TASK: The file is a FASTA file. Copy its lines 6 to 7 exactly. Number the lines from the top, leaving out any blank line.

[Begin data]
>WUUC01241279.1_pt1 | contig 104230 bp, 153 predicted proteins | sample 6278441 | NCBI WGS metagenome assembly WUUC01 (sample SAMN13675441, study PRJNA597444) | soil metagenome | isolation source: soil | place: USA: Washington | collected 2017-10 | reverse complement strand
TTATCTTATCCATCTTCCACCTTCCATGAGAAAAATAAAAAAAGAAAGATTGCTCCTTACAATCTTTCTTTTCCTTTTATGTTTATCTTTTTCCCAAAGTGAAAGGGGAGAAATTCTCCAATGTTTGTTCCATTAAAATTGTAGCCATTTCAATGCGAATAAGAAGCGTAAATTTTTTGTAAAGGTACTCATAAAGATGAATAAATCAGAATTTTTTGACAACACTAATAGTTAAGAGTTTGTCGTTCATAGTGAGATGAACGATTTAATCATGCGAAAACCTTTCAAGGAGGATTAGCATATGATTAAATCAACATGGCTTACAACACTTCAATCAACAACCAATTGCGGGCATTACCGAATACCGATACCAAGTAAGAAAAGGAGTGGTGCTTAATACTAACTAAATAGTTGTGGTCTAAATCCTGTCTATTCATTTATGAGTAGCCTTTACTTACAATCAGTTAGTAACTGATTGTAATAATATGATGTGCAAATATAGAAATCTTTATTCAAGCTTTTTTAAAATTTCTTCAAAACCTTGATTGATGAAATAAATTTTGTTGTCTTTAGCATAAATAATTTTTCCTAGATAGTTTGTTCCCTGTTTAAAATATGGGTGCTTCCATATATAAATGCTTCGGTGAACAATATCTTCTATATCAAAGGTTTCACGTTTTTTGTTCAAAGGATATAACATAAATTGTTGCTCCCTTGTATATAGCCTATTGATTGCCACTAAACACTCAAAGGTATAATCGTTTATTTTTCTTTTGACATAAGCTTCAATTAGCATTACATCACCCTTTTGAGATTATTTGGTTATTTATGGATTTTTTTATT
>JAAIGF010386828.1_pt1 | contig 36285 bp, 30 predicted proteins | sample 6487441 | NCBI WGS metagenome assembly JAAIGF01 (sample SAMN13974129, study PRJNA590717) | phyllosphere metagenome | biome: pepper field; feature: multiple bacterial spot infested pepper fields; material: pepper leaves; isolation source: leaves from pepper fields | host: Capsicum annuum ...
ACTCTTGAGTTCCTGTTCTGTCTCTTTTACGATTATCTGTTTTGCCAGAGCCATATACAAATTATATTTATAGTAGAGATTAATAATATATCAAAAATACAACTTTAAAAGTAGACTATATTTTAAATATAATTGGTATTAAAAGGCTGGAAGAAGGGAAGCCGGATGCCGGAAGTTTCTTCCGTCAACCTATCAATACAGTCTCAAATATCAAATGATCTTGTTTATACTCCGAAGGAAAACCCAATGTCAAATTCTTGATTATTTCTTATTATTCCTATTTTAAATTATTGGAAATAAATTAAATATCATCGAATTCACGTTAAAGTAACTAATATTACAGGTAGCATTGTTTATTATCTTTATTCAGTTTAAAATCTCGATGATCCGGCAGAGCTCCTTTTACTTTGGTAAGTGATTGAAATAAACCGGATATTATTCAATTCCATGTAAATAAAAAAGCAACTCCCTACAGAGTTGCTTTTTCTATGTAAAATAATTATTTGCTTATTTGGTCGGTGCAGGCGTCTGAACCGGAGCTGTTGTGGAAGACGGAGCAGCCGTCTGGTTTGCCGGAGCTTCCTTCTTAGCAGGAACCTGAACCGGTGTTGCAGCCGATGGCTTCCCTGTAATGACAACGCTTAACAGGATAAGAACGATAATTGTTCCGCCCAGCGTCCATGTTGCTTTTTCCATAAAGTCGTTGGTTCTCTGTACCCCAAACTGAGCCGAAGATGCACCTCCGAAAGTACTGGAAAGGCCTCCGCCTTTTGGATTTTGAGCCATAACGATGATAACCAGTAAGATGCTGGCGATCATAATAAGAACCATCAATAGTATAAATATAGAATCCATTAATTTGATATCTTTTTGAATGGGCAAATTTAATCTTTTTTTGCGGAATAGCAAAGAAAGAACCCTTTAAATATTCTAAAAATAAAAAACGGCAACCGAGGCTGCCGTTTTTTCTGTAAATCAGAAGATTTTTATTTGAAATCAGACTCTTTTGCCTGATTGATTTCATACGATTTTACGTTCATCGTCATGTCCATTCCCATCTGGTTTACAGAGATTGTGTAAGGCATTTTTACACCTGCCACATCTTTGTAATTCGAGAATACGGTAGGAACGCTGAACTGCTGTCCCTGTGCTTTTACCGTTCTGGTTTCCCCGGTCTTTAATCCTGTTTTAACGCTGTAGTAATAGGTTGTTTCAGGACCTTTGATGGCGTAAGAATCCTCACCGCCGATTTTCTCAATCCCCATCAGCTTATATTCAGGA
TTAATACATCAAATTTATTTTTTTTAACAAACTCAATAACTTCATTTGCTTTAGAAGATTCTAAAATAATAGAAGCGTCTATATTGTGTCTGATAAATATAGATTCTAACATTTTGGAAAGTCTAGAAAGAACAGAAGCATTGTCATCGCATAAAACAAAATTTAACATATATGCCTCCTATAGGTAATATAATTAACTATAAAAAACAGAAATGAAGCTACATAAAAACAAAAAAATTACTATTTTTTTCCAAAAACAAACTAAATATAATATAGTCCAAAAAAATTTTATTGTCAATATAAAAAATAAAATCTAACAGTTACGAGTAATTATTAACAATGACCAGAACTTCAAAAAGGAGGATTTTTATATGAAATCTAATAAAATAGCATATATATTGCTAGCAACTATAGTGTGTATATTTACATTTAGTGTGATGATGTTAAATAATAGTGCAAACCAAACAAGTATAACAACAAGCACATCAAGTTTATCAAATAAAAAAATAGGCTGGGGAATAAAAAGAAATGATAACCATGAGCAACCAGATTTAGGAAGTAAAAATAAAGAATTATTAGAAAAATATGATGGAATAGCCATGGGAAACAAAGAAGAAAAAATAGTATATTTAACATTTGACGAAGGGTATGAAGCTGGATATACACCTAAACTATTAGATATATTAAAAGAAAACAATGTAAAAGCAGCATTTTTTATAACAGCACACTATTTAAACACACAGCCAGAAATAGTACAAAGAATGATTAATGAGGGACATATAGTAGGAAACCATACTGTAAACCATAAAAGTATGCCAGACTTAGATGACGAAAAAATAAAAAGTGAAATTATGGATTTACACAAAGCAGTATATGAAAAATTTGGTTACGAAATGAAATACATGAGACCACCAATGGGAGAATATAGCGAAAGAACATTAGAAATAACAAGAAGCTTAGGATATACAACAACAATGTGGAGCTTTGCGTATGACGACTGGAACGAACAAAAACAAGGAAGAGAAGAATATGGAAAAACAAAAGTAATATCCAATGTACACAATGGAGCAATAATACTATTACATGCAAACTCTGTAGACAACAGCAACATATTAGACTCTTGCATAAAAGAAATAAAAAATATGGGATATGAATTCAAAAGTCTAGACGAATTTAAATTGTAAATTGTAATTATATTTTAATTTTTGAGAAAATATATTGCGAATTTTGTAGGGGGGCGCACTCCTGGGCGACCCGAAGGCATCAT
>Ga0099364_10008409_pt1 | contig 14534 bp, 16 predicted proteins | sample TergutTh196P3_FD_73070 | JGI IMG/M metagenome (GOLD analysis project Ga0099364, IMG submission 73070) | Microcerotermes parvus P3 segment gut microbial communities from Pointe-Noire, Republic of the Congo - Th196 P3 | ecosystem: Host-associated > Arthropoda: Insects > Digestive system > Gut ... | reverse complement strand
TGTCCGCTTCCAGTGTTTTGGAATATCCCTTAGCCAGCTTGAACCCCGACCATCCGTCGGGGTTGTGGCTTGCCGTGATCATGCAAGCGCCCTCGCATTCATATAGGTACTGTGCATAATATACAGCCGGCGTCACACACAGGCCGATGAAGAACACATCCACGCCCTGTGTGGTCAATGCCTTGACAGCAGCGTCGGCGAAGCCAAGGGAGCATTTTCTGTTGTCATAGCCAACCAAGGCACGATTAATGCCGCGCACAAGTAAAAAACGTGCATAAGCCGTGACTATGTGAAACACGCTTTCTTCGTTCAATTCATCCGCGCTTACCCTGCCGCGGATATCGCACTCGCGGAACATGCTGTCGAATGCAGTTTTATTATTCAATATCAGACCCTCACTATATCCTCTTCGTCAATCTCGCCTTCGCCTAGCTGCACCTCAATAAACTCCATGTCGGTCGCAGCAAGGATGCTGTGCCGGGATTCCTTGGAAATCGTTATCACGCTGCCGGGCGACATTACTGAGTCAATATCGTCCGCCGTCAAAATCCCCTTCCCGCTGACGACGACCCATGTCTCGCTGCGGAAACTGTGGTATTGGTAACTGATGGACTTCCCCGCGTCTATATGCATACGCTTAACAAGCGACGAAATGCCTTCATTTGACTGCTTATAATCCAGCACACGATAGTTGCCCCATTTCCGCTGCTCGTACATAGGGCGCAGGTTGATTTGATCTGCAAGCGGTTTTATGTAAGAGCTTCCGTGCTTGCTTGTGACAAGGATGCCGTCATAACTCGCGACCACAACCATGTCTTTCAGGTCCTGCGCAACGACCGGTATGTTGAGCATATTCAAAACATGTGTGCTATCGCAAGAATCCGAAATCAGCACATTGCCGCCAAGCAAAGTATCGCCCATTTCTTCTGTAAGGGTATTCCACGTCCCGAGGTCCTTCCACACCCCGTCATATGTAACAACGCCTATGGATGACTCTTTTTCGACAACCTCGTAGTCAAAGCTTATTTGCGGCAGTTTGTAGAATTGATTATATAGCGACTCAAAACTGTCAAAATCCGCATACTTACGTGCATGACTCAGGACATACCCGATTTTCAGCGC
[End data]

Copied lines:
>Ga0099364_10008409_pt1 | contig 14534 bp, 16 predicted proteins | sample TergutTh196P3_FD_73070 | JGI IMG/M metagenome (GOLD analysis project Ga0099364, IMG submission 73070) | Microcerotermes parvus P3 segment gut microbial communities from Pointe-Noire, Republic of the Congo - Th196 P3 | ecosystem: Host-associated > Arthropoda: Insects > Digestive system > Gut ... | reverse complement strand
TGTCCGCTTCCAGTGTTTTGGAATATCCCTTAGCCAGCTTGAACCCCGACCATCCGTCGGGGTTGTGGCTTGCCGTGATCATGCAAGCGCCCTCGCATTCATATAGGTACTGTGCATAATATACAGCCGGCGTCACACACAGGCCGATGAAGAACACATCCACGCCCTGTGTGGTCAATGCCTTGACAGCAGCGTCGGCGAAGCCAAGGGAGCATTTTCTGTTGTCATAGCCAACCAAGGCACGATTAATGCCGCGCACAAGTAAAAAACGTGCATAAGCCGTGACTATGTGAAACACGCTTTCTTCGTTCAATTCATCCGCGCTTACCCTGCCGCGGATATCGCACTCGCGGAACATGCTGTCGAATGCAGTTTTATTATTCAATATCAGACCCTCACTATATCCTCTTCGTCAATCTCGCCTTCGCCTAGCTGCACCTCAATAAACTCCATGTCGGTCGCAGCAAGGATGCTGTGCCGGGATTCCTTGGAAATCGTTATCACGCTGCCGGGCGACATTACTGAGTCAATATCGTCCGCCGTCAAAATCCCCTTCCCGCTGACGACGACCCATGTCTCGCTGCGGAAACTGTGGTATTGGTAACTGATGGACTTCCCCGCGTCTATATGCATACGCTTAACAAGCGACGAAATGCCTTCATTTGACTGCTTATAATCCAGCACACGATAGTTGCCCCATTTCCGCTGCTCGTACATAGGGCGCAGGTTGATTTGATCTGCAAGCGGTTTTATGTAAGAGCTTCCGTGCTTGCTTGTGACAAGGATGCCGTCATAACTCGCGACCACAACCATGTCTTTCAGGTCCTGCGCAACGACCGGTATGTTGAGCATATTCAAAACATGTGTGCTATCGCAAGAATCCGAAATCAGCACATTGCCGCCAAGCAAAGTATCGCCCATTTCTTCTGTAAGGGTATTCCACGTCCCGAGGTCCTTCCACACCCCGTCATATGTAACAACGCCTATGGATGACTCTTTTTCGACAACCTCGTAGTCAAAGCTTATTTGCGGCAGTTTGTAGAATTGATTATATAGCGACTCAAAACTGTCAAAATCCGCATACTTACGTGCATGACTCAGGACATACCCGATTTTCAGCGC